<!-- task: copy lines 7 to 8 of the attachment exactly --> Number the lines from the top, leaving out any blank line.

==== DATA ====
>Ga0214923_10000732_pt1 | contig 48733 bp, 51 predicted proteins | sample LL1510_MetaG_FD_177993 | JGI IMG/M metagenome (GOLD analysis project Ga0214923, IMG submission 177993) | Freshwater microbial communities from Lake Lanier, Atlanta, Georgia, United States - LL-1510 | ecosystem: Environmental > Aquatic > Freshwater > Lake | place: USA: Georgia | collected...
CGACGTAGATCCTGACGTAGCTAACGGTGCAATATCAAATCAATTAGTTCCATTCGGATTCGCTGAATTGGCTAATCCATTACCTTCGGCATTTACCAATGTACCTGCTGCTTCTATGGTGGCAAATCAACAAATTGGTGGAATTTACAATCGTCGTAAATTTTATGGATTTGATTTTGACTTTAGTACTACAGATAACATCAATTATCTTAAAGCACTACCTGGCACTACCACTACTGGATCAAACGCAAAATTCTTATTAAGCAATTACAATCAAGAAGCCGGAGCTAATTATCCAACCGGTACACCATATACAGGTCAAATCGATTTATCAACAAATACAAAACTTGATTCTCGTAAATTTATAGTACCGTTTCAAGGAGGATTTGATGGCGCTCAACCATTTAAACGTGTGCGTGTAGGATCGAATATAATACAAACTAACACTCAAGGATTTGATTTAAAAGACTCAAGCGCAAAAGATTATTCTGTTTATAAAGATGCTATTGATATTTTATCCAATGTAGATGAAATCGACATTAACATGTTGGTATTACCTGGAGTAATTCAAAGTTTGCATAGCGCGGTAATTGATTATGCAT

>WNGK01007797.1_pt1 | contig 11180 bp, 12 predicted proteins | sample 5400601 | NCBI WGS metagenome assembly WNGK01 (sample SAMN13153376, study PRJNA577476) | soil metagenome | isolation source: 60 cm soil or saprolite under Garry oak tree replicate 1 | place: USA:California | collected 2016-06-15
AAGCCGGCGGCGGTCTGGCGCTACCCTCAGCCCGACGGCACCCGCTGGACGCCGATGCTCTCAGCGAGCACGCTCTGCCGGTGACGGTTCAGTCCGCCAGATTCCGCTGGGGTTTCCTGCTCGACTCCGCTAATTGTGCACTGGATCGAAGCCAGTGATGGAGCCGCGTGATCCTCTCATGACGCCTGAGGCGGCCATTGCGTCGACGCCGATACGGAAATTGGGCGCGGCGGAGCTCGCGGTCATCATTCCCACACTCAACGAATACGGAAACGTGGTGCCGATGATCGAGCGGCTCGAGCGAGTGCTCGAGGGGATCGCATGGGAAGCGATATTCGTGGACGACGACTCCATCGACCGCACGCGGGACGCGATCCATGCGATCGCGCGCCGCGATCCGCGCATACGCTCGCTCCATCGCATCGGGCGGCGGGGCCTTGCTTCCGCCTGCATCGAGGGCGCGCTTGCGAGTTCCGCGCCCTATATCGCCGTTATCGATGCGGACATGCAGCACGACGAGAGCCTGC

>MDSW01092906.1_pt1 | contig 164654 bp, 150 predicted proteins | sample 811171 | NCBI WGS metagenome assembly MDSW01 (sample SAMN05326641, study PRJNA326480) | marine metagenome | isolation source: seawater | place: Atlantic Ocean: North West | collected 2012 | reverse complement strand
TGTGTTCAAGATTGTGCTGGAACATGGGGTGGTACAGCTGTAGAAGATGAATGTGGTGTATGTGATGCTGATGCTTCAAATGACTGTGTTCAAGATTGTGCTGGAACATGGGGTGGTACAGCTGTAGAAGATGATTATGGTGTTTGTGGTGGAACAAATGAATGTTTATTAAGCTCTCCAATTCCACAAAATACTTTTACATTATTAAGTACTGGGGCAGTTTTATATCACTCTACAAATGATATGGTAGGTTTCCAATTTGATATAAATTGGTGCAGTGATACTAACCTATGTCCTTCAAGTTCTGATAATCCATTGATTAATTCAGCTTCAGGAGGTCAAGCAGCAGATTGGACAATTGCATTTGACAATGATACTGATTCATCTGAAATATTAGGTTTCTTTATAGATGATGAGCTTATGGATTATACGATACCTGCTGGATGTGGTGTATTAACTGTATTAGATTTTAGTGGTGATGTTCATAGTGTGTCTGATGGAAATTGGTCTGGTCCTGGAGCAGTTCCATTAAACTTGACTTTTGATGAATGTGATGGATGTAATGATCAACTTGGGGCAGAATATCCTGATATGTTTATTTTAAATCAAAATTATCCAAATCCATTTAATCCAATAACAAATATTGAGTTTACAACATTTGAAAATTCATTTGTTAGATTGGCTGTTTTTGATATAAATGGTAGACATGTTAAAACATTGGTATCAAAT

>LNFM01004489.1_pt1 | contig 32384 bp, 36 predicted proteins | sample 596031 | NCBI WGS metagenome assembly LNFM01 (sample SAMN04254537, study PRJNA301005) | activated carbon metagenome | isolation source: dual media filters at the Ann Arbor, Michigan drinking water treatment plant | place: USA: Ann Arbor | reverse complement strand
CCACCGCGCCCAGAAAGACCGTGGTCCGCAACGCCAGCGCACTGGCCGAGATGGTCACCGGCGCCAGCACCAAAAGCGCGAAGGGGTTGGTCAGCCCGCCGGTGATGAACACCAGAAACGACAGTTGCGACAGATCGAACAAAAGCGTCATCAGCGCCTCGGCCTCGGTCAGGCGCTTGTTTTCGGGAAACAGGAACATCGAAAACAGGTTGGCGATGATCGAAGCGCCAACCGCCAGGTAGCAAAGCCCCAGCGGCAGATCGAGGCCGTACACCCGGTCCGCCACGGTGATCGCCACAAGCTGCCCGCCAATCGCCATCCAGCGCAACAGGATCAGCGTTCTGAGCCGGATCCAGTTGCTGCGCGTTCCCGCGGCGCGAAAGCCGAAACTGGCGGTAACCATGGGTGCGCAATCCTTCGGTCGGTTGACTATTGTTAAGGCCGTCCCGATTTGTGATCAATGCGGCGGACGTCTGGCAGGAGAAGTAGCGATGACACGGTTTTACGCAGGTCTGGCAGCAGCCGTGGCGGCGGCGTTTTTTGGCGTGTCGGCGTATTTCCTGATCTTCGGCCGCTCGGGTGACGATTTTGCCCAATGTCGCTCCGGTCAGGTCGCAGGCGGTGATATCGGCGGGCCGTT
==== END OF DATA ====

>LNFM01004489.1_pt1 | contig 32384 bp, 36 predicted proteins | sample 596031 | NCBI WGS metagenome assembly LNFM01 (sample SAMN04254537, study PRJNA301005) | activated carbon metagenome | isolation source: dual media filters at the Ann Arbor, Michigan drinking water treatment plant | place: USA: Ann Arbor | reverse complement strand
CCACCGCGCCCAGAAAGACCGTGGTCCGCAACGCCAGCGCACTGGCCGAGATGGTCACCGGCGCCAGCACCAAAAGCGCGAAGGGGTTGGTCAGCCCGCCGGTGATGAACACCAGAAACGACAGTTGCGACAGATCGAACAAAAGCGTCATCAGCGCCTCGGCCTCGGTCAGGCGCTTGTTTTCGGGAAACAGGAACATCGAAAACAGGTTGGCGATGATCGAAGCGCCAACCGCCAGGTAGCAAAGCCCCAGCGGCAGATCGAGGCCGTACACCCGGTCCGCCACGGTGATCGCCACAAGCTGCCCGCCAATCGCCATCCAGCGCAACAGGATCAGCGTTCTGAGCCGGATCCAGTTGCTGCGCGTTCCCGCGGCGCGAAAGCCGAAACTGGCGGTAACCATGGGTGCGCAATCCTTCGGTCGGTTGACTATTGTTAAGGCCGTCCCGATTTGTGATCAATGCGGCGGACGTCTGGCAGGAGAAGTAGCGATGACACGGTTTTACGCAGGTCTGGCAGCAGCCGTGGCGGCGGCGTTTTTTGGCGTGTCGGCGTATTTCCTGATCTTCGGCCGCTCGGGTGACGATTTTGCCCAATGTCGCTCCGGTCAGGTCGCAGGCGGTGATATCGGCGGGCCGTT